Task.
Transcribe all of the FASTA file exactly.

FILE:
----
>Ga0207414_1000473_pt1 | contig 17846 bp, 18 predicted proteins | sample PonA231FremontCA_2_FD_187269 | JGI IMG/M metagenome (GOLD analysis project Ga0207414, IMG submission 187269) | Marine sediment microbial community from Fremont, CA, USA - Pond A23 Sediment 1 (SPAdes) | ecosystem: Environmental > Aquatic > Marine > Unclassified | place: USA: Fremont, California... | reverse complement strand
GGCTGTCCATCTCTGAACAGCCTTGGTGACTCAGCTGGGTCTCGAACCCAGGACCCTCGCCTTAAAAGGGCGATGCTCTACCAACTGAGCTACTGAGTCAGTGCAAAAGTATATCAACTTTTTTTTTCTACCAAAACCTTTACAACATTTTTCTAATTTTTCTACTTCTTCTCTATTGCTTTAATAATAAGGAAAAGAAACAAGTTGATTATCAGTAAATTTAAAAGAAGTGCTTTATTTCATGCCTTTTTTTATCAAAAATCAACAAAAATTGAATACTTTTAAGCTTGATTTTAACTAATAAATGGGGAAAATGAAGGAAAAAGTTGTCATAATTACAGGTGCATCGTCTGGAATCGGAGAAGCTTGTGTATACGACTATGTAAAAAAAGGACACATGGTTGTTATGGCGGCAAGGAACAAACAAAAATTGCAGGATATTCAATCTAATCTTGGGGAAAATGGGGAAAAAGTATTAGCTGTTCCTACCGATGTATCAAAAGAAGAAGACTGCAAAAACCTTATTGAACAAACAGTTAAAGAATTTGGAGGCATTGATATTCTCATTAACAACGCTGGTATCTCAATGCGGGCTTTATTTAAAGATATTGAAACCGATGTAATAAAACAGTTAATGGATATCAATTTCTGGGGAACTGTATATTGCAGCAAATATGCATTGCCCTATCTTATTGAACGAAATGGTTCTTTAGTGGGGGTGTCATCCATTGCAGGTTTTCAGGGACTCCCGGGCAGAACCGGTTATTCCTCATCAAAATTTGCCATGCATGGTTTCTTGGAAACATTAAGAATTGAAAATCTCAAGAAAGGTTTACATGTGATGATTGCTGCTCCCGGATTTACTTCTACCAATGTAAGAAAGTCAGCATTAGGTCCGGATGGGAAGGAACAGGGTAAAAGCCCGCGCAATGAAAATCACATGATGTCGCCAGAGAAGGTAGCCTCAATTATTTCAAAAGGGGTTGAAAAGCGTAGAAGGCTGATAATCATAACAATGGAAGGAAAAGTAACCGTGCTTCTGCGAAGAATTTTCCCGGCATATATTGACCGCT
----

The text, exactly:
>Ga0207414_1000473_pt1 | contig 17846 bp, 18 predicted proteins | sample PonA231FremontCA_2_FD_187269 | JGI IMG/M metagenome (GOLD analysis project Ga0207414, IMG submission 187269) | Marine sediment microbial community from Fremont, CA, USA - Pond A23 Sediment 1 (SPAdes) | ecosystem: Environmental > Aquatic > Marine > Unclassified | place: USA: Fremont, California... | reverse complement strand
GGCTGTCCATCTCTGAACAGCCTTGGTGACTCAGCTGGGTCTCGAACCCAGGACCCTCGCCTTAAAAGGGCGATGCTCTACCAACTGAGCTACTGAGTCAGTGCAAAAGTATATCAACTTTTTTTTTCTACCAAAACCTTTACAACATTTTTCTAATTTTTCTACTTCTTCTCTATTGCTTTAATAATAAGGAAAAGAAACAAGTTGATTATCAGTAAATTTAAAAGAAGTGCTTTATTTCATGCCTTTTTTTATCAAAAATCAACAAAAATTGAATACTTTTAAGCTTGATTTTAACTAATAAATGGGGAAAATGAAGGAAAAAGTTGTCATAATTACAGGTGCATCGTCTGGAATCGGAGAAGCTTGTGTATACGACTATGTAAAAAAAGGACACATGGTTGTTATGGCGGCAAGGAACAAACAAAAATTGCAGGATATTCAATCTAATCTTGGGGAAAATGGGGAAAAAGTATTAGCTGTTCCTACCGATGTATCAAAAGAAGAAGACTGCAAAAACCTTATTGAACAAACAGTTAAAGAATTTGGAGGCATTGATATTCTCATTAACAACGCTGGTATCTCAATGCGGGCTTTATTTAAAGATATTGAAACCGATGTAATAAAACAGTTAATGGATATCAATTTCTGGGGAACTGTATATTGCAGCAAATATGCATTGCCCTATCTTATTGAACGAAATGGTTCTTTAGTGGGGGTGTCATCCATTGCAGGTTTTCAGGGACTCCCGGGCAGAACCGGTTATTCCTCATCAAAATTTGCCATGCATGGTTTCTTGGAAACATTAAGAATTGAAAATCTCAAGAAAGGTTTACATGTGATGATTGCTGCTCCCGGATTTACTTCTACCAATGTAAGAAAGTCAGCATTAGGTCCGGATGGGAAGGAACAGGGTAAAAGCCCGCGCAATGAAAATCACATGATGTCGCCAGAGAAGGTAGCCTCAATTATTTCAAAAGGGGTTGAAAAGCGTAGAAGGCTGATAATCATAACAATGGAAGGAAAAGTAACCGTGCTTCTGCGAAGAATTTTCCCGGCATATATTGACCGCT